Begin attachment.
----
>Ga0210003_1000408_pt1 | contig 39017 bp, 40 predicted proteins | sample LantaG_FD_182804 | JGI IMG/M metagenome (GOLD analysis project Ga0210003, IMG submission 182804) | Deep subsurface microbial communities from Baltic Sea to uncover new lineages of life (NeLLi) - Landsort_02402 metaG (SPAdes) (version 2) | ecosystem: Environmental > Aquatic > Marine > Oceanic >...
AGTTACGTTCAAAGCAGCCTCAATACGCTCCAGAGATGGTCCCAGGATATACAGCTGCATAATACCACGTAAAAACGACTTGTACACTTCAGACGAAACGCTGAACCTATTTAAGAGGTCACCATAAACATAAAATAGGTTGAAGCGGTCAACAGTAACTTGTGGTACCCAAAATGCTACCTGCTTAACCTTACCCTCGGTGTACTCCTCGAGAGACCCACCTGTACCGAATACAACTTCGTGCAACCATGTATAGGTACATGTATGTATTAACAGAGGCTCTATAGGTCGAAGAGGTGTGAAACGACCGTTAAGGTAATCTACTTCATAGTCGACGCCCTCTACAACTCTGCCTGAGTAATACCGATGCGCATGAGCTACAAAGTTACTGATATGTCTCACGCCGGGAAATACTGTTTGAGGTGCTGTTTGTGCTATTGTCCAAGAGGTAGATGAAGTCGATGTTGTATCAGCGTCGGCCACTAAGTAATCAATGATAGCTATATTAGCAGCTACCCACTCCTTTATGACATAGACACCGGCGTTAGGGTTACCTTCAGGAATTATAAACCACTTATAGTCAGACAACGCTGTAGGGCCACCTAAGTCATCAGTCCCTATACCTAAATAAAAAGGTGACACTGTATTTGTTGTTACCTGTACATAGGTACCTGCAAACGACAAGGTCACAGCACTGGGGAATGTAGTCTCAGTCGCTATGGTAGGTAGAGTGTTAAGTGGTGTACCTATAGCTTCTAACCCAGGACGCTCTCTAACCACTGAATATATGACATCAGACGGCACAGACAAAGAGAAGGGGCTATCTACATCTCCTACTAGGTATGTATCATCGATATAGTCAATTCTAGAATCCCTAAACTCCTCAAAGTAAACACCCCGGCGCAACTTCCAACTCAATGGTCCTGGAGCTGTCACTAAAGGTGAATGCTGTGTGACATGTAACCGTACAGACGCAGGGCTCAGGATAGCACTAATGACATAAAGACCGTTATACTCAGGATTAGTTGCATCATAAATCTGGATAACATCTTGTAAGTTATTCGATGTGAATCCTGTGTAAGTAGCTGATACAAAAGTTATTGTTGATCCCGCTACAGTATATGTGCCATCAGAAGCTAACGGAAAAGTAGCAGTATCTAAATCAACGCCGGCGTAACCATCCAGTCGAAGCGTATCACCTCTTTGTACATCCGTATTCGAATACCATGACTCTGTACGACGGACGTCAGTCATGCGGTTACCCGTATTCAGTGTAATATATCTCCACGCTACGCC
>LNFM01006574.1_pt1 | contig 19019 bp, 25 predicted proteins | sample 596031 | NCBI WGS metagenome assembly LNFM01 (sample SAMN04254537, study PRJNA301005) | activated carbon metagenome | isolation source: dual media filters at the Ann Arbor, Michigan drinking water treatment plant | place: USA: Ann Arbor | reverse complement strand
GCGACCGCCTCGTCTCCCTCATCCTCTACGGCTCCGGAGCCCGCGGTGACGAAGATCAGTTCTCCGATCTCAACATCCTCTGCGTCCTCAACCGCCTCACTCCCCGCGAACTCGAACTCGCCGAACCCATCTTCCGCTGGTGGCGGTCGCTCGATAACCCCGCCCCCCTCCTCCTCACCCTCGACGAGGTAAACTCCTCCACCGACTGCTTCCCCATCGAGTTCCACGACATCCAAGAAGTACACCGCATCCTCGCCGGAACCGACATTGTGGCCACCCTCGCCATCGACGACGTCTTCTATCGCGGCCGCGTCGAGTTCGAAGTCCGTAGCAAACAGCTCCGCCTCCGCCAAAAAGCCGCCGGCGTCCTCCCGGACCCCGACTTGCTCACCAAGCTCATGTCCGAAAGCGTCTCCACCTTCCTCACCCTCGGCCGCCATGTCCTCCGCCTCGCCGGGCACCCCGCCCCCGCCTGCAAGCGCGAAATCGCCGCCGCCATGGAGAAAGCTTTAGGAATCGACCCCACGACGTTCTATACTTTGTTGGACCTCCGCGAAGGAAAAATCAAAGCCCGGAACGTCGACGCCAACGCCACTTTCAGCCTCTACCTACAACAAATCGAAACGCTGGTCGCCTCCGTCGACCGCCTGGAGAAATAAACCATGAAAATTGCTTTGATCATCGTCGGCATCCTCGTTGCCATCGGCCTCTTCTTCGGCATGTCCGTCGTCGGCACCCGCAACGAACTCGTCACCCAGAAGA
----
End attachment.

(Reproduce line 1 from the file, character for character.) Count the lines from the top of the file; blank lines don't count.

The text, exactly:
>Ga0210003_1000408_pt1 | contig 39017 bp, 40 predicted proteins | sample LantaG_FD_182804 | JGI IMG/M metagenome (GOLD analysis project Ga0210003, IMG submission 182804) | Deep subsurface microbial communities from Baltic Sea to uncover new lineages of life (NeLLi) - Landsort_02402 metaG (SPAdes) (version 2) | ecosystem: Environmental > Aquatic > Marine > Oceanic >...